Halil Parks looks like a shooter when he catches the ball. It hits his fingers, and his feet pound the floor in a quick one-two as his eyes lock in on the rim.
The colorful college basketball analyst Bill Raftery would call the approach “getting those puppies organized.”
“It’s one pass and a knockdown with him,” point guard Alan Treakle said. “You just have to get back on defense.”
But this year Wakefield is asking Parks, a senior guard, to be more than the Warriors’ designated marksman. He made 55 three-pointers last season, at least one in all but three games. He’s already hit 17 threes this year.
Parks is another ball-handler for Wakefield alongside Treakle to lead a run-and-gun breakout offense. He’s a slasher who drives to the basket and finishes at the rim. He’s a passer. Against Tuscarora on Monday, he had a game-high four assists.
Parks, who being pursued by mostly Division II schools, feels pretty good with the ball in his hands, he said. He is solely a shooter no longer.
“I feel most comfortable when I get on the wing and I get the ball all to myself,” he said. “It’s sort of like an isolation. My opponents know me as a shooter, but I can take the ball to the rack. I’m crafty with the basketball. I feel like what I do best is slashing to the basket.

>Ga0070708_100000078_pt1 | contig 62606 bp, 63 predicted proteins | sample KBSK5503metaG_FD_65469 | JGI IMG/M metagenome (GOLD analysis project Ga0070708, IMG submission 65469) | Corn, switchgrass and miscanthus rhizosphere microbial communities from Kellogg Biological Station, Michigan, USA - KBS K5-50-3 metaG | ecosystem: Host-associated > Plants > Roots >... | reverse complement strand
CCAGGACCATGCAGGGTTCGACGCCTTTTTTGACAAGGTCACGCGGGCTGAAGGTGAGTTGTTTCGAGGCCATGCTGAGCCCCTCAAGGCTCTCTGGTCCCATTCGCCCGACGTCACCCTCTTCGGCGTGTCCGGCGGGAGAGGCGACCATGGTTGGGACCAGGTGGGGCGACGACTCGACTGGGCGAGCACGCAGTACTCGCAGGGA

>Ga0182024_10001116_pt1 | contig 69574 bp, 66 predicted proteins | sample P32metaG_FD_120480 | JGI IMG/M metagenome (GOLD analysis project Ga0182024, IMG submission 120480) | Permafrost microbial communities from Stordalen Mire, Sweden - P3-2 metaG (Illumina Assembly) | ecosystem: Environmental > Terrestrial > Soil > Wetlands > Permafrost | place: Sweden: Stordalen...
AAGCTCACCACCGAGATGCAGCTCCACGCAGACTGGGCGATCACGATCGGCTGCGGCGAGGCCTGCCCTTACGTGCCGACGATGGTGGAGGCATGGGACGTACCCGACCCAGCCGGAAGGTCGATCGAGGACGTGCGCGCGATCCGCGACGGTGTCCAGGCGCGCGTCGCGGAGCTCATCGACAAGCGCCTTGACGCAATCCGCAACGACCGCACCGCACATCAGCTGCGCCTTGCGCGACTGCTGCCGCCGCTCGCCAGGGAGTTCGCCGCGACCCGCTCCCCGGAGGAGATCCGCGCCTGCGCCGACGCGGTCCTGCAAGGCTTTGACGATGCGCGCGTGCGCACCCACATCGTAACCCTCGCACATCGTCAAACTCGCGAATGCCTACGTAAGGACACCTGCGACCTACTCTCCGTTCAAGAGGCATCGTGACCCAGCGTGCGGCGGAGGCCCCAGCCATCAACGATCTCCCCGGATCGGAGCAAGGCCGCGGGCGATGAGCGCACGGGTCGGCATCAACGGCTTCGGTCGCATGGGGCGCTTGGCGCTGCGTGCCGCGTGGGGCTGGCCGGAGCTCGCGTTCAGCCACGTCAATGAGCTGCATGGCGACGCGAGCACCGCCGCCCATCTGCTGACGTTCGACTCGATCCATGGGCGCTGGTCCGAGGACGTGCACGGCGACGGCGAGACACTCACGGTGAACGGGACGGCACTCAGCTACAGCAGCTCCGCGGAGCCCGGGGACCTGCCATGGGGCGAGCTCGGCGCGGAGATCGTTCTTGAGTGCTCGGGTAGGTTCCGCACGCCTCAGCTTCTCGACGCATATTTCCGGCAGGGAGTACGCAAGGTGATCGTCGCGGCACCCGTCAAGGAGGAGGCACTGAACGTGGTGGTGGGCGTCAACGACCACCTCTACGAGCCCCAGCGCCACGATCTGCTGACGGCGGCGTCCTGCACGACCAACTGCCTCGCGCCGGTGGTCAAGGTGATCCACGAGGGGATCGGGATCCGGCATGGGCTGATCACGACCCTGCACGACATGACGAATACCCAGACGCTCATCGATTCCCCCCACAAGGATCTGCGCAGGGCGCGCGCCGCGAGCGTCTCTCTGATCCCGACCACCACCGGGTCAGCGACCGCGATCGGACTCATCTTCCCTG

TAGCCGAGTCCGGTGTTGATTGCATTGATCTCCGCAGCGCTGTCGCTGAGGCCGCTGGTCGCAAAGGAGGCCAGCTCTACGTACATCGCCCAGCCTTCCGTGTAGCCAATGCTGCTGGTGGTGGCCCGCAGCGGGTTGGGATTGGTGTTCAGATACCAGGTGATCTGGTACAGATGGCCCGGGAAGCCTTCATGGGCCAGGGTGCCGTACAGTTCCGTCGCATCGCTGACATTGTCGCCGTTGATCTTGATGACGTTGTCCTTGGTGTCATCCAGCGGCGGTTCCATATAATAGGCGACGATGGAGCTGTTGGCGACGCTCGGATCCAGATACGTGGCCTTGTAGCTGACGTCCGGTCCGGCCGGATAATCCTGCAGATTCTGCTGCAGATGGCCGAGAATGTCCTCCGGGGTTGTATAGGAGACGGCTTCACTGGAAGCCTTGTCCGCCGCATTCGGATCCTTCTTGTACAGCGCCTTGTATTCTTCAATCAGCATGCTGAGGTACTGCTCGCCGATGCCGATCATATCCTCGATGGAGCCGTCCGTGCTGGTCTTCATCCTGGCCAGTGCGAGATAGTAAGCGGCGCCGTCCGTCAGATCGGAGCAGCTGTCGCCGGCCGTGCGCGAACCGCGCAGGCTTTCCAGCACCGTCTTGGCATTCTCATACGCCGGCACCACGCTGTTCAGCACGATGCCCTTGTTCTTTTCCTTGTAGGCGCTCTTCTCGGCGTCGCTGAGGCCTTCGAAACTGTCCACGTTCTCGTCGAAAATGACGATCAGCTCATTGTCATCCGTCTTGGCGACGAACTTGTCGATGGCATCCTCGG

“I definitely taught myself that you’re not always going to have an on night. Your shot isn’t always going to be falling the way you want it to. You have to be able to do more on nights like that.”
Parks spent the offseason working on that aspect of his game, improving his first step on drives to the basket and finishing around the rim.
“He’s not just a three-point shooter,” Coach Tony Bentley said.
It’s the latest evolution in his game. As a child, Parks was always the biggest and strongest on the playground, he said. Basketball came easily because he could get to the rim easily. As opponents in his middle school years started clogging up the lane, he developed that jump shot and became a three-point threat.
Now he wants to put both skill sets together, a concept made easier by Bentley’s offense. The Warriors move the ball so quickly, it yields frequent open looks or lanes to the hoop.